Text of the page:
OK, so the title is a little bit provocative - people who've built up a well of knowledge about their subject ought to be consulted and involved in the processes of government, whether that's in the drafting of new laws or plans for the health service. No argument there.
What isn't a good idea is the notion that some things -such as the NHS or Education policy- are too precious to be tinkered with by those no good politicians, and the administration of those departments should be handed over to a virtuous handful of bureaucrats who'll "think long-term".
The most extreme example of this was mentioned on Radio 4 a couple of weeks back, when a member of the public said that they "should build a computer to make all the decisions and to stop the bickering." Hmm.
Victims of the Culture Wars?
Ignoring the idea of a master-computer running our petty human lives, one has to presume that said bureaucrats wouldn't have to justify their decisions to the public, could spend as much money on their projects as they wanted regardless of wider needs and that they couldn't be replaced. Those are the rules governing politicians, after all.
See the problem? Cutting off massive parts of the government from political control just isn't feasible, because as important as some departments may be individually, they're ultimately part of a much wider picture.
The flaw with that line of thinking goes further. If our democratic representatives can't be trusted to run the health service, why should they get to control military procurement, environmental policy or even taxation? We would end up with a technocracy - government by experts- rather than a democracy. Another word for technocracy is dictatorship - it's the "we know best" school of thought.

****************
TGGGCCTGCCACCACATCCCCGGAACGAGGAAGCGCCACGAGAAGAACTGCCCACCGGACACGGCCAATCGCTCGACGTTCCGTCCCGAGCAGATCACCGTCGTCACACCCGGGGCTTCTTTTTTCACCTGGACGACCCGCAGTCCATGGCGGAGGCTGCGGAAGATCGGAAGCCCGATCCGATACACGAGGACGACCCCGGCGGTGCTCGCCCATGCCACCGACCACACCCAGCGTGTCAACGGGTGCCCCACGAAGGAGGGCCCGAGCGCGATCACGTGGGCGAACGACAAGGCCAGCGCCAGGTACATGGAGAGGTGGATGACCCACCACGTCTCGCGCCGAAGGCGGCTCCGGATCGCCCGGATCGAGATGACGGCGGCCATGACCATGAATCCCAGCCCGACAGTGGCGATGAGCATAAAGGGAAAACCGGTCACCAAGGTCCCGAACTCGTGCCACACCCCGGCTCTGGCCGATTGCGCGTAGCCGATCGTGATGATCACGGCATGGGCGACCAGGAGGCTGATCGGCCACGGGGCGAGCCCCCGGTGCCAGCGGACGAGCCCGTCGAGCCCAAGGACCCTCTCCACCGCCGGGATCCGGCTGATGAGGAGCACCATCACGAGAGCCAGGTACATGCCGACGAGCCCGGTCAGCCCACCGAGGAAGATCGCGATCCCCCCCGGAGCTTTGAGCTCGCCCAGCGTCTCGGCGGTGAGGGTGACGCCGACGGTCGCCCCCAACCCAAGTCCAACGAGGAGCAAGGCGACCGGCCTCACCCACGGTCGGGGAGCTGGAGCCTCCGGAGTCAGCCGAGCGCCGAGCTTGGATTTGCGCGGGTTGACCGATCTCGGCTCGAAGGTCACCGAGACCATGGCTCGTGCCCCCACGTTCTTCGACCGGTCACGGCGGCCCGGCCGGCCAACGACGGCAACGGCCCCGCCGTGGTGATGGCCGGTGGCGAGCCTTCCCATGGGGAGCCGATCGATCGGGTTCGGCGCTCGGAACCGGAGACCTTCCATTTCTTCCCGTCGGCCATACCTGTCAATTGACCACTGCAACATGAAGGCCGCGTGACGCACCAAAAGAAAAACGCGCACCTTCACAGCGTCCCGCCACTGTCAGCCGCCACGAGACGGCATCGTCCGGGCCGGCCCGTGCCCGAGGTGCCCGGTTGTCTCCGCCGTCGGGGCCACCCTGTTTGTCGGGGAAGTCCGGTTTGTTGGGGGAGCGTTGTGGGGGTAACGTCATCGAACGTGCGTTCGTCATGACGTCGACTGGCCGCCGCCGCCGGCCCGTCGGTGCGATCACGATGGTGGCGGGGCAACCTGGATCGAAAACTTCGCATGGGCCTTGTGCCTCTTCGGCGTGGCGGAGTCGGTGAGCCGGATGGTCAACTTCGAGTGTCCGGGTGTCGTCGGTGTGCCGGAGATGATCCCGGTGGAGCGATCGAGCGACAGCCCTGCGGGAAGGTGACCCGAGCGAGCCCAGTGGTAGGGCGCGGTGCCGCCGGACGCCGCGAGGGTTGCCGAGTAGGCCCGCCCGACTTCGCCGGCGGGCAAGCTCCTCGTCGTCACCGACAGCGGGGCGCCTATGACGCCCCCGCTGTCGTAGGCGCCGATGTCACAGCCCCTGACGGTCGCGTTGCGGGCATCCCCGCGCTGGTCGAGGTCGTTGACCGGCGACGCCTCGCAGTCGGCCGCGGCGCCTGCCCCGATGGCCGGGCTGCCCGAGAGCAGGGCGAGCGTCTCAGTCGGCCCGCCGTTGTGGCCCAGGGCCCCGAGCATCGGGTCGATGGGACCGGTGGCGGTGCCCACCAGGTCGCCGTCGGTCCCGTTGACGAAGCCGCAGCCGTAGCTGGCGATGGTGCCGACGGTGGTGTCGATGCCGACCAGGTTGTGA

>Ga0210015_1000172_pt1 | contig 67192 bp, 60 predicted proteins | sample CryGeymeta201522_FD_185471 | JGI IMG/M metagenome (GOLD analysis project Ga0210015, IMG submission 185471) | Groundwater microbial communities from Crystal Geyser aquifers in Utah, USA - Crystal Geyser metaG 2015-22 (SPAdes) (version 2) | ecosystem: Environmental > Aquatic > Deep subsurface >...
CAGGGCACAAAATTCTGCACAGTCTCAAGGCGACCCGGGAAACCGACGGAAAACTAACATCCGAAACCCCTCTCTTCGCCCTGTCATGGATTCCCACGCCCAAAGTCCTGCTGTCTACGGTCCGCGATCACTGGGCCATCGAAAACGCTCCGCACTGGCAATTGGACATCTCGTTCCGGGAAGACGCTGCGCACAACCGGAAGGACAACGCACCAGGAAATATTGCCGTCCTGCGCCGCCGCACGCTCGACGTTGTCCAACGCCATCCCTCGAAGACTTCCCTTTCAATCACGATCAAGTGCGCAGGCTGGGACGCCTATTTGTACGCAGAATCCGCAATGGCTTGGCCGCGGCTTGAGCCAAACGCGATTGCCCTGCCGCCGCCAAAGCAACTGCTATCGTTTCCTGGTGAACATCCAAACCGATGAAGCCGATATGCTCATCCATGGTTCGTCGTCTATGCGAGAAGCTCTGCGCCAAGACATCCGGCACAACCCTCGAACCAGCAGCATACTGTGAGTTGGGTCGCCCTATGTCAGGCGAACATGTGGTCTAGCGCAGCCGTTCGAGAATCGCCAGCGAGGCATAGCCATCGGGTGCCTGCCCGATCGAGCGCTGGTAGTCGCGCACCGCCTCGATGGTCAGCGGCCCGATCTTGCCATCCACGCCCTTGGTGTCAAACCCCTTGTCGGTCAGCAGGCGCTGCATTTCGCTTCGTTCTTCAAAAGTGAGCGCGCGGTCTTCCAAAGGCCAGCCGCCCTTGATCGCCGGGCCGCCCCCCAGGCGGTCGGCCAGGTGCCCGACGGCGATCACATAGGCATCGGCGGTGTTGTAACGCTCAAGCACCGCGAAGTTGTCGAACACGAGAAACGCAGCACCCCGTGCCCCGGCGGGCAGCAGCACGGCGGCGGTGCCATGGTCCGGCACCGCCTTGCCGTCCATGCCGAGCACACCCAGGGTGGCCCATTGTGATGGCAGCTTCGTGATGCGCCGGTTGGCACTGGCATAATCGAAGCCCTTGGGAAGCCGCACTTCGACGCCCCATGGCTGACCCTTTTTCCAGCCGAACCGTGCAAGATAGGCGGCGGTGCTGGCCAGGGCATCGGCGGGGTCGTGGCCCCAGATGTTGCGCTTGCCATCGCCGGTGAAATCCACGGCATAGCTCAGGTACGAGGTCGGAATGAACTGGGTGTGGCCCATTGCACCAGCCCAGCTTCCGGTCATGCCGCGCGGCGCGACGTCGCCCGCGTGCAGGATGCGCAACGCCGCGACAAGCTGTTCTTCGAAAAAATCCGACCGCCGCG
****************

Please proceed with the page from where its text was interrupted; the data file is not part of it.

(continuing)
We Know What's Best For You
Who knows best? No one. Or at least, no single organisation or group. We all have our biases. A perfect plan doesn't exist because the bottom line is that things change. Companies rise, fall and sometimes collapse, religions go in and out of popularity and fashion is always moving.
Any solution is complicated by the fact the planning and management is ultimately based upon things like moral values, contemporary concerns and the information that's currently available, all of which aren't hard scientific facts but are, at times, fiercely contested arguments.
There seems, to us, only one way to ensure that our institutions are well served with continuity, long-term thinking and don't avoid having to take tough decisions whilst maintaining proper accountability. Cross-party agreement.
If the parties could manage to put aside some of their differences to come up with a long-term, publicly announced framework for plotting out the future of education, say, then perhaps some of the more momentous changes between governments could be avoided. The public and the technocrats could be consulted, before the politicians thrashed out the details amongst themselves. It would be a kind of national covenant, perhaps to be revisited once a decade.
Is such a mature, truly national conversation possible? It seems doubtful. Some in the public view the NHS with an almost religious fervour, that it should be given as much money as it wants. Others see it as a clumsy oil-tanker of an organisation, too big to fail. And all the parties like to fight over it in order to win votes.
Removing it from ultimate political control, though, is neither possible nor desirable.
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